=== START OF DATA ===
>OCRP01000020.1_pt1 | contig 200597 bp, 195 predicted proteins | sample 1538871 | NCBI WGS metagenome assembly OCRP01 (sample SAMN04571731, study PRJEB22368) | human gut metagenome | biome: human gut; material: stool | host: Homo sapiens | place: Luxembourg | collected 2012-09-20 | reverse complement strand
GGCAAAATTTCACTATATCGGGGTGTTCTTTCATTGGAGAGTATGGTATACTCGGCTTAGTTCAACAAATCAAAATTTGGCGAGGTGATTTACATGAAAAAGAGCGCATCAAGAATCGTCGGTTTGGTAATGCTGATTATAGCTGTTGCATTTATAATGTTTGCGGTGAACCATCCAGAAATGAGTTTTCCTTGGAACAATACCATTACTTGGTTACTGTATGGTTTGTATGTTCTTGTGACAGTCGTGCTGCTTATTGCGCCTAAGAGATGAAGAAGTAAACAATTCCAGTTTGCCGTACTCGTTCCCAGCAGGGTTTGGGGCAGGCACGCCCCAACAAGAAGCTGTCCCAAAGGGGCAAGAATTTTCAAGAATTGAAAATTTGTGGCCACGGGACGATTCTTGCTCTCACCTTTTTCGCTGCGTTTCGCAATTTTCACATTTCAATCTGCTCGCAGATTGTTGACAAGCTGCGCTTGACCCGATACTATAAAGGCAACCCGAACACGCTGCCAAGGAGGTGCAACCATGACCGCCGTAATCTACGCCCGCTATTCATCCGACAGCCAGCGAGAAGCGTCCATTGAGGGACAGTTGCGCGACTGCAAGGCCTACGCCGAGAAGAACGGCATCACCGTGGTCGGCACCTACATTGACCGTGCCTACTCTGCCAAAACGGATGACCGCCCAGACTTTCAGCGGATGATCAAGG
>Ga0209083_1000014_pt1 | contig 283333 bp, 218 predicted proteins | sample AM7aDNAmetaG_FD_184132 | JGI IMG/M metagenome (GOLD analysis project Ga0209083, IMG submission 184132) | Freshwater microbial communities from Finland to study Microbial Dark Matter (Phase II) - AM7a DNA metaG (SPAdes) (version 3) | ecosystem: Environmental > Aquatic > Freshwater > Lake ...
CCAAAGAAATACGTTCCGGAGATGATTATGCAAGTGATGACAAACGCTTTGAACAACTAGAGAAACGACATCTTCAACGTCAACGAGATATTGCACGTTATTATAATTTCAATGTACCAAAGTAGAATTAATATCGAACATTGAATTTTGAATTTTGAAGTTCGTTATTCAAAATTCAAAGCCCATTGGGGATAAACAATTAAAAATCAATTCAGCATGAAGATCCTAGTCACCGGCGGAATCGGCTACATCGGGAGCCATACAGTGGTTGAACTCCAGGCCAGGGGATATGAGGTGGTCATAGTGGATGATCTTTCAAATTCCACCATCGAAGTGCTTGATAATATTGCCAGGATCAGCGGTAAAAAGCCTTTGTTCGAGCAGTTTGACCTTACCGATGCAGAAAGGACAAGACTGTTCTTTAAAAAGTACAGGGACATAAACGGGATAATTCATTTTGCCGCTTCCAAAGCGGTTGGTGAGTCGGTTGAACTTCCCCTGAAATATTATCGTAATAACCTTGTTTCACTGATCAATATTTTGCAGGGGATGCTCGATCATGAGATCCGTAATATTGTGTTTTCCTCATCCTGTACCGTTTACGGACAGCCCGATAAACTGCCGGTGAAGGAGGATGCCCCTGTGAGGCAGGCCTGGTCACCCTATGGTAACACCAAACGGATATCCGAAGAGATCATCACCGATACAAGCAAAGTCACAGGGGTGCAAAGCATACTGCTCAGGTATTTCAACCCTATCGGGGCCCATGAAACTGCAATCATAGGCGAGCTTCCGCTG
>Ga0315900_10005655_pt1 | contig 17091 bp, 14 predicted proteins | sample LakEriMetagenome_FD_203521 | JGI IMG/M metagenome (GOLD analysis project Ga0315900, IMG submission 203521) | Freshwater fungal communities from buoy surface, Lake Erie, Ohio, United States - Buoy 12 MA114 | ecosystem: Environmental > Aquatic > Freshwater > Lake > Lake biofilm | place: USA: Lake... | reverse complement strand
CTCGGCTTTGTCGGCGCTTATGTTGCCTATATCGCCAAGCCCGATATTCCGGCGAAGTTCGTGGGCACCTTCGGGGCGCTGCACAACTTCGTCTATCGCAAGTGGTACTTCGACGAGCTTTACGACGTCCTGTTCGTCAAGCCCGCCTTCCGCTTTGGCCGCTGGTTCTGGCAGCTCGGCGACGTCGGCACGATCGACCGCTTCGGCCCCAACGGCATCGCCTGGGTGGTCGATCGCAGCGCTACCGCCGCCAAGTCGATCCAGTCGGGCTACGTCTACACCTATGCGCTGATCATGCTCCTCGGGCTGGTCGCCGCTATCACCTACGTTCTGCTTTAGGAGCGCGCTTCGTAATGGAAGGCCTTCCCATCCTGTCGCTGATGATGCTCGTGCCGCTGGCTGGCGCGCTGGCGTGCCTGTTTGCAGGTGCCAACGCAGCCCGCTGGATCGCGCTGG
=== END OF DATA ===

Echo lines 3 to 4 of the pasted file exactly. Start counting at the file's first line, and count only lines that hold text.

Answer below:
>Ga0209083_1000014_pt1 | contig 283333 bp, 218 predicted proteins | sample AM7aDNAmetaG_FD_184132 | JGI IMG/M metagenome (GOLD analysis project Ga0209083, IMG submission 184132) | Freshwater microbial communities from Finland to study Microbial Dark Matter (Phase II) - AM7a DNA metaG (SPAdes) (version 3) | ecosystem: Environmental > Aquatic > Freshwater > Lake ...
CCAAAGAAATACGTTCCGGAGATGATTATGCAAGTGATGACAAACGCTTTGAACAACTAGAGAAACGACATCTTCAACGTCAACGAGATATTGCACGTTATTATAATTTCAATGTACCAAAGTAGAATTAATATCGAACATTGAATTTTGAATTTTGAAGTTCGTTATTCAAAATTCAAAGCCCATTGGGGATAAACAATTAAAAATCAATTCAGCATGAAGATCCTAGTCACCGGCGGAATCGGCTACATCGGGAGCCATACAGTGGTTGAACTCCAGGCCAGGGGATATGAGGTGGTCATAGTGGATGATCTTTCAAATTCCACCATCGAAGTGCTTGATAATATTGCCAGGATCAGCGGTAAAAAGCCTTTGTTCGAGCAGTTTGACCTTACCGATGCAGAAAGGACAAGACTGTTCTTTAAAAAGTACAGGGACATAAACGGGATAATTCATTTTGCCGCTTCCAAAGCGGTTGGTGAGTCGGTTGAACTTCCCCTGAAATATTATCGTAATAACCTTGTTTCACTGATCAATATTTTGCAGGGGATGCTCGATCATGAGATCCGTAATATTGTGTTTTCCTCATCCTGTACCGTTTACGGACAGCCCGATAAACTGCCGGTGAAGGAGGATGCCCCTGTGAGGCAGGCCTGGTCACCCTATGGTAACACCAAACGGATATCCGAAGAGATCATCACCGATACAAGCAAAGTCACAGGGGTGCAAAGCATACTGCTCAGGTATTTCAACCCTATCGGGGCCCATGAAACTGCAATCATAGGCGAGCTTCCGCTG